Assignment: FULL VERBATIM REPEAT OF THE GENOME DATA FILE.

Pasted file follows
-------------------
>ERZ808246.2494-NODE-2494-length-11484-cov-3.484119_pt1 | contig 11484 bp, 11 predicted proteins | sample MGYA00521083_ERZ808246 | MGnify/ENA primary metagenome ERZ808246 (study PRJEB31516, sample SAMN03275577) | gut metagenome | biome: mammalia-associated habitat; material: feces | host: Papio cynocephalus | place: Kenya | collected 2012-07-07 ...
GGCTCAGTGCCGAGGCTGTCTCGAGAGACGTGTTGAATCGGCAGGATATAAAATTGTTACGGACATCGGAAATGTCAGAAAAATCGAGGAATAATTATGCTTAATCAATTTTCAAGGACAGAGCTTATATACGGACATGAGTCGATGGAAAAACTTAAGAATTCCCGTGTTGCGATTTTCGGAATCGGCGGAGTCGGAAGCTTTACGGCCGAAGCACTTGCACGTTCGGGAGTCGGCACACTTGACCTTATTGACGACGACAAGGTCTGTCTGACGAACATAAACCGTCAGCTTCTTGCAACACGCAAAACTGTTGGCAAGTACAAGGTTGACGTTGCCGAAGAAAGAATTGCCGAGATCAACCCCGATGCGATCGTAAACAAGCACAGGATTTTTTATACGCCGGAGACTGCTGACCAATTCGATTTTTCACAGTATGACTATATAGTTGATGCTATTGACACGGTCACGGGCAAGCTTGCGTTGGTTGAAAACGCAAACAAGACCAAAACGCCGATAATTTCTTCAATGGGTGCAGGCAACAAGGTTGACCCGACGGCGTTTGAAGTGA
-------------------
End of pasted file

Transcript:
>ERZ808246.2494-NODE-2494-length-11484-cov-3.484119_pt1 | contig 11484 bp, 11 predicted proteins | sample MGYA00521083_ERZ808246 | MGnify/ENA primary metagenome ERZ808246 (study PRJEB31516, sample SAMN03275577) | gut metagenome | biome: mammalia-associated habitat; material: feces | host: Papio cynocephalus | place: Kenya | collected 2012-07-07 ...
GGCTCAGTGCCGAGGCTGTCTCGAGAGACGTGTTGAATCGGCAGGATATAAAATTGTTACGGACATCGGAAATGTCAGAAAAATCGAGGAATAATTATGCTTAATCAATTTTCAAGGACAGAGCTTATATACGGACATGAGTCGATGGAAAAACTTAAGAATTCCCGTGTTGCGATTTTCGGAATCGGCGGAGTCGGAAGCTTTACGGCCGAAGCACTTGCACGTTCGGGAGTCGGCACACTTGACCTTATTGACGACGACAAGGTCTGTCTGACGAACATAAACCGTCAGCTTCTTGCAACACGCAAAACTGTTGGCAAGTACAAGGTTGACGTTGCCGAAGAAAGAATTGCCGAGATCAACCCCGATGCGATCGTAAACAAGCACAGGATTTTTTATACGCCGGAGACTGCTGACCAATTCGATTTTTCACAGTATGACTATATAGTTGATGCTATTGACACGGTCACGGGCAAGCTTGCGTTGGTTGAAAACGCAAACAAGACCAAAACGCCGATAATTTCTTCAATGGGTGCAGGCAACAAGGTTGACCCGACGGCGTTTGAAGTGA